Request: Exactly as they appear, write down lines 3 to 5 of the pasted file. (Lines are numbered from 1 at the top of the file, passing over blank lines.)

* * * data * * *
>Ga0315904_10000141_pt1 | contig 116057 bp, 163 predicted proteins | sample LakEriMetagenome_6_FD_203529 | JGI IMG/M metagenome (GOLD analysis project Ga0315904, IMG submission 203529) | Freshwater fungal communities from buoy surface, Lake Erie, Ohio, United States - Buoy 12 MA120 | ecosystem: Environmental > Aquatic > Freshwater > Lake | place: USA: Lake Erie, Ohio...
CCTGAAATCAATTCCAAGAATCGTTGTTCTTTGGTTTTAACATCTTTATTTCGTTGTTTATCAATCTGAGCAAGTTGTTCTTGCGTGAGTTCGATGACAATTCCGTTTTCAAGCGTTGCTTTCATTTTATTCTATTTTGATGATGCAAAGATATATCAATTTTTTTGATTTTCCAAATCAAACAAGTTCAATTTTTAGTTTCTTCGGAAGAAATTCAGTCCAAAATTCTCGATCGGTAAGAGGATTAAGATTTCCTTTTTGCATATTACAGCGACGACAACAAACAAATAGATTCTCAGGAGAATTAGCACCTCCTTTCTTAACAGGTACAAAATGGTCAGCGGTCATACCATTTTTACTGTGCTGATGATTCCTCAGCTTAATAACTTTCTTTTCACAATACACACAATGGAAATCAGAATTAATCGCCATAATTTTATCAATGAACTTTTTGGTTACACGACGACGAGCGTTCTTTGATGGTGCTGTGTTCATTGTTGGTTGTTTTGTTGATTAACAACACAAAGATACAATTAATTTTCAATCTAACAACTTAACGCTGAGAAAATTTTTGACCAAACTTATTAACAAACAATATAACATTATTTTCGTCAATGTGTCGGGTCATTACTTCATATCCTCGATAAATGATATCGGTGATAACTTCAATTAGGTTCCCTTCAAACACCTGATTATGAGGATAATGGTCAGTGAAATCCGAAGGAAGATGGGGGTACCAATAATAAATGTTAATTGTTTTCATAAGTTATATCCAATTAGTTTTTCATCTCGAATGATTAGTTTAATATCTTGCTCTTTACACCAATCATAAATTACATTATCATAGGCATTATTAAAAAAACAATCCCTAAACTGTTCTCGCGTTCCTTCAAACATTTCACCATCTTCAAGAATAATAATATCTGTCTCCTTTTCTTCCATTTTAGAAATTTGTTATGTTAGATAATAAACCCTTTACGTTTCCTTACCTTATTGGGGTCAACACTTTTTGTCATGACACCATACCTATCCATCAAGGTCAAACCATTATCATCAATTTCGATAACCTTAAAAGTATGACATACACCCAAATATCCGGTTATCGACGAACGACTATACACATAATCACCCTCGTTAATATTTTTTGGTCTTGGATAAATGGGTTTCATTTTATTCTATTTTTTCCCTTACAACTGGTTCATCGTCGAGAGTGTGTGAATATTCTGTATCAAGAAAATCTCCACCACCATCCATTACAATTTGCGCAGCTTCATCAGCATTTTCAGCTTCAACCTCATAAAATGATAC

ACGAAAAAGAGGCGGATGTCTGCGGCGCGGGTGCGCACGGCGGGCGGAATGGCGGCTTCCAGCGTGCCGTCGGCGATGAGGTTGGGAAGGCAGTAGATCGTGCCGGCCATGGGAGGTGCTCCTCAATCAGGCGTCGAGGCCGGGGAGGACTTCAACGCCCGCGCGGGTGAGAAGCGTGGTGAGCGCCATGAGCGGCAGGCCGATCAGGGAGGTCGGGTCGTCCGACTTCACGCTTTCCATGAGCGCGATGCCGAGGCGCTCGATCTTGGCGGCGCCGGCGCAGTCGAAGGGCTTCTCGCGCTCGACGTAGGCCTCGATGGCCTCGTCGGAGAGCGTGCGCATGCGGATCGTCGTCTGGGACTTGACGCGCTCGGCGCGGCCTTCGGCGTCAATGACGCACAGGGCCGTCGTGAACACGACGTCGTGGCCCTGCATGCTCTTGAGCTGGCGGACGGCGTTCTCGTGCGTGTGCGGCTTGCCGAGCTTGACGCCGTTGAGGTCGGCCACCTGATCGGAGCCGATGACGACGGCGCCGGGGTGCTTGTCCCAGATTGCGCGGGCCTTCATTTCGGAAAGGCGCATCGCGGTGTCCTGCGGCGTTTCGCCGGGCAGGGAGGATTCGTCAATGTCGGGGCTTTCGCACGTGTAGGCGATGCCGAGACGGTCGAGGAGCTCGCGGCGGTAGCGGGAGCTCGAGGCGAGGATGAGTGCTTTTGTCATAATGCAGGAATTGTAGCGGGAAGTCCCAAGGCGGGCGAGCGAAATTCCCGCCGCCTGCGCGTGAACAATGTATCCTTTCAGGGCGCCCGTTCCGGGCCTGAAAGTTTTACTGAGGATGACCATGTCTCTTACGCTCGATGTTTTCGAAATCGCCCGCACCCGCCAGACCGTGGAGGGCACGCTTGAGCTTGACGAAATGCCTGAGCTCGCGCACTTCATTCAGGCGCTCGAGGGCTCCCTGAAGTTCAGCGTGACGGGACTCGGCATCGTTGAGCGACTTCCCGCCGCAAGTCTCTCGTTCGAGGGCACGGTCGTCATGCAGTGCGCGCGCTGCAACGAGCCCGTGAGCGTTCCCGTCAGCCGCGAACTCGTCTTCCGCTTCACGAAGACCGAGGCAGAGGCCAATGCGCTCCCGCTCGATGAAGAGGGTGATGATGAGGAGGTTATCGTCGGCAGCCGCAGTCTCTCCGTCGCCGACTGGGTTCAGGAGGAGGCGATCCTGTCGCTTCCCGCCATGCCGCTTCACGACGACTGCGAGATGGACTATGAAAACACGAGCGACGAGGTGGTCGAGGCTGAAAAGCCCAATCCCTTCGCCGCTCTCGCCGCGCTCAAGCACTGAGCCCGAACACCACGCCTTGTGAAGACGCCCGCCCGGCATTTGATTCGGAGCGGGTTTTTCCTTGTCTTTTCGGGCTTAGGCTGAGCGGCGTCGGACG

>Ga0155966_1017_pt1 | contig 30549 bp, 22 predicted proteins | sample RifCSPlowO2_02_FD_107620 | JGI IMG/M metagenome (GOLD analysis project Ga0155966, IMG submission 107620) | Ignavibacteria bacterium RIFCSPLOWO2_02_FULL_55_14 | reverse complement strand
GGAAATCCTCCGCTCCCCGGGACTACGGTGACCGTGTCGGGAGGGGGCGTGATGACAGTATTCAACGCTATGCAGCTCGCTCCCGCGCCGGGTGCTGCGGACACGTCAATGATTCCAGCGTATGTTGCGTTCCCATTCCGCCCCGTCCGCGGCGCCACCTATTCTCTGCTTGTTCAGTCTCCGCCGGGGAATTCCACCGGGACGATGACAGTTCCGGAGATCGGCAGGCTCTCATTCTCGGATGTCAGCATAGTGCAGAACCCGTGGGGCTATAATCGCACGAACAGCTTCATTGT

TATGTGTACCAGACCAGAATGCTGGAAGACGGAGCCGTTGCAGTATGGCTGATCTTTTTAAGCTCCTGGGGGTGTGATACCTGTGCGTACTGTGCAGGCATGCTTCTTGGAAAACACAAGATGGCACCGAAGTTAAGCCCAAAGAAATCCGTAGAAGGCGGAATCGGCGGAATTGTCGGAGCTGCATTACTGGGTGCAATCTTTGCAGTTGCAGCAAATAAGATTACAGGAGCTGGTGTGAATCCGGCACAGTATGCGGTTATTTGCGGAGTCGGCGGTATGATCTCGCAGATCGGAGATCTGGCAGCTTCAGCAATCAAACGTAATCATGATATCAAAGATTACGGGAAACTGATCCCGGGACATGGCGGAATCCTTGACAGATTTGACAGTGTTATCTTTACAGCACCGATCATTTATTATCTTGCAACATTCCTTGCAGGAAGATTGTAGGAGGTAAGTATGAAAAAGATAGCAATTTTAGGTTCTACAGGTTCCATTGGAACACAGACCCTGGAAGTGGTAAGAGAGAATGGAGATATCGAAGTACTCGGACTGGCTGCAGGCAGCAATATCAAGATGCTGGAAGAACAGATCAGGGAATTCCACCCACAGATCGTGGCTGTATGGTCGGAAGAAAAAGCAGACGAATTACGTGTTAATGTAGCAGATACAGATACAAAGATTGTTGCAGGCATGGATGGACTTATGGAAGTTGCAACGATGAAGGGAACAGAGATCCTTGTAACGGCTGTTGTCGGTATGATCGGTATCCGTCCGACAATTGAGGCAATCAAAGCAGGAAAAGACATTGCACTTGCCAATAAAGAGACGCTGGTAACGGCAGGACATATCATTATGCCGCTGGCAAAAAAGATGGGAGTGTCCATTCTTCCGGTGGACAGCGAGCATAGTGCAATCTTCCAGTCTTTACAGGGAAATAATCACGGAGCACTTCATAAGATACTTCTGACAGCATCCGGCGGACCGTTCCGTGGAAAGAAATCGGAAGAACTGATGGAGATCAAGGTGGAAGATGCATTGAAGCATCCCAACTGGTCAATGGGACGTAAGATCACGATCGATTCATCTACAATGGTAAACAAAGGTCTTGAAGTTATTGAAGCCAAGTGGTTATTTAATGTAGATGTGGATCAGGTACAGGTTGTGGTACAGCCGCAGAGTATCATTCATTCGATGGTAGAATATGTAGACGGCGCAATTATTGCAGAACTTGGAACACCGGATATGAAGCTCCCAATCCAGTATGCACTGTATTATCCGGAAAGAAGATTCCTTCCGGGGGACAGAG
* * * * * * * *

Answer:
ACGAAAAAGAGGCGGATGTCTGCGGCGCGGGTGCGCACGGCGGGCGGAATGGCGGCTTCCAGCGTGCCGTCGGCGATGAGGTTGGGAAGGCAGTAGATCGTGCCGGCCATGGGAGGTGCTCCTCAATCAGGCGTCGAGGCCGGGGAGGACTTCAACGCCCGCGCGGGTGAGAAGCGTGGTGAGCGCCATGAGCGGCAGGCCGATCAGGGAGGTCGGGTCGTCCGACTTCACGCTTTCCATGAGCGCGATGCCGAGGCGCTCGATCTTGGCGGCGCCGGCGCAGTCGAAGGGCTTCTCGCGCTCGACGTAGGCCTCGATGGCCTCGTCGGAGAGCGTGCGCATGCGGATCGTCGTCTGGGACTTGACGCGCTCGGCGCGGCCTTCGGCGTCAATGACGCACAGGGCCGTCGTGAACACGACGTCGTGGCCCTGCATGCTCTTGAGCTGGCGGACGGCGTTCTCGTGCGTGTGCGGCTTGCCGAGCTTGACGCCGTTGAGGTCGGCCACCTGATCGGAGCCGATGACGACGGCGCCGGGGTGCTTGTCCCAGATTGCGCGGGCCTTCATTTCGGAAAGGCGCATCGCGGTGTCCTGCGGCGTTTCGCCGGGCAGGGAGGATTCGTCAATGTCGGGGCTTTCGCACGTGTAGGCGATGCCGAGACGGTCGAGGAGCTCGCGGCGGTAGCGGGAGCTCGAGGCGAGGATGAGTGCTTTTGTCATAATGCAGGAATTGTAGCGGGAAGTCCCAAGGCGGGCGAGCGAAATTCCCGCCGCCTGCGCGTGAACAATGTATCCTTTCAGGGCGCCCGTTCCGGGCCTGAAAGTTTTACTGAGGATGACCATGTCTCTTACGCTCGATGTTTTCGAAATCGCCCGCACCCGCCAGACCGTGGAGGGCACGCTTGAGCTTGACGAAATGCCTGAGCTCGCGCACTTCATTCAGGCGCTCGAGGGCTCCCTGAAGTTCAGCGTGACGGGACTCGGCATCGTTGAGCGACTTCCCGCCGCAAGTCTCTCGTTCGAGGGCACGGTCGTCATGCAGTGCGCGCGCTGCAACGAGCCCGTGAGCGTTCCCGTCAGCCGCGAACTCGTCTTCCGCTTCACGAAGACCGAGGCAGAGGCCAATGCGCTCCCGCTCGATGAAGAGGGTGATGATGAGGAGGTTATCGTCGGCAGCCGCAGTCTCTCCGTCGCCGACTGGGTTCAGGAGGAGGCGATCCTGTCGCTTCCCGCCATGCCGCTTCACGACGACTGCGAGATGGACTATGAAAACACGAGCGACGAGGTGGTCGAGGCTGAAAAGCCCAATCCCTTCGCCGCTCTCGCCGCGCTCAAGCACTGAGCCCGAACACCACGCCTTGTGAAGACGCCCGCCCGGCATTTGATTCGGAGCGGGTTTTTCCTTGTCTTTTCGGGCTTAGGCTGAGCGGCGTCGGACG

>Ga0155966_1017_pt1 | contig 30549 bp, 22 predicted proteins | sample RifCSPlowO2_02_FD_107620 | JGI IMG/M metagenome (GOLD analysis project Ga0155966, IMG submission 107620) | Ignavibacteria bacterium RIFCSPLOWO2_02_FULL_55_14 | reverse complement strand
GGAAATCCTCCGCTCCCCGGGACTACGGTGACCGTGTCGGGAGGGGGCGTGATGACAGTATTCAACGCTATGCAGCTCGCTCCCGCGCCGGGTGCTGCGGACACGTCAATGATTCCAGCGTATGTTGCGTTCCCATTCCGCCCCGTCCGCGGCGCCACCTATTCTCTGCTTGTTCAGTCTCCGCCGGGGAATTCCACCGGGACGATGACAGTTCCGGAGATCGGCAGGCTCTCATTCTCGGATGTCAGCATAGTGCAGAACCCGTGGGGCTATAATCGCACGAACAGCTTCATTGT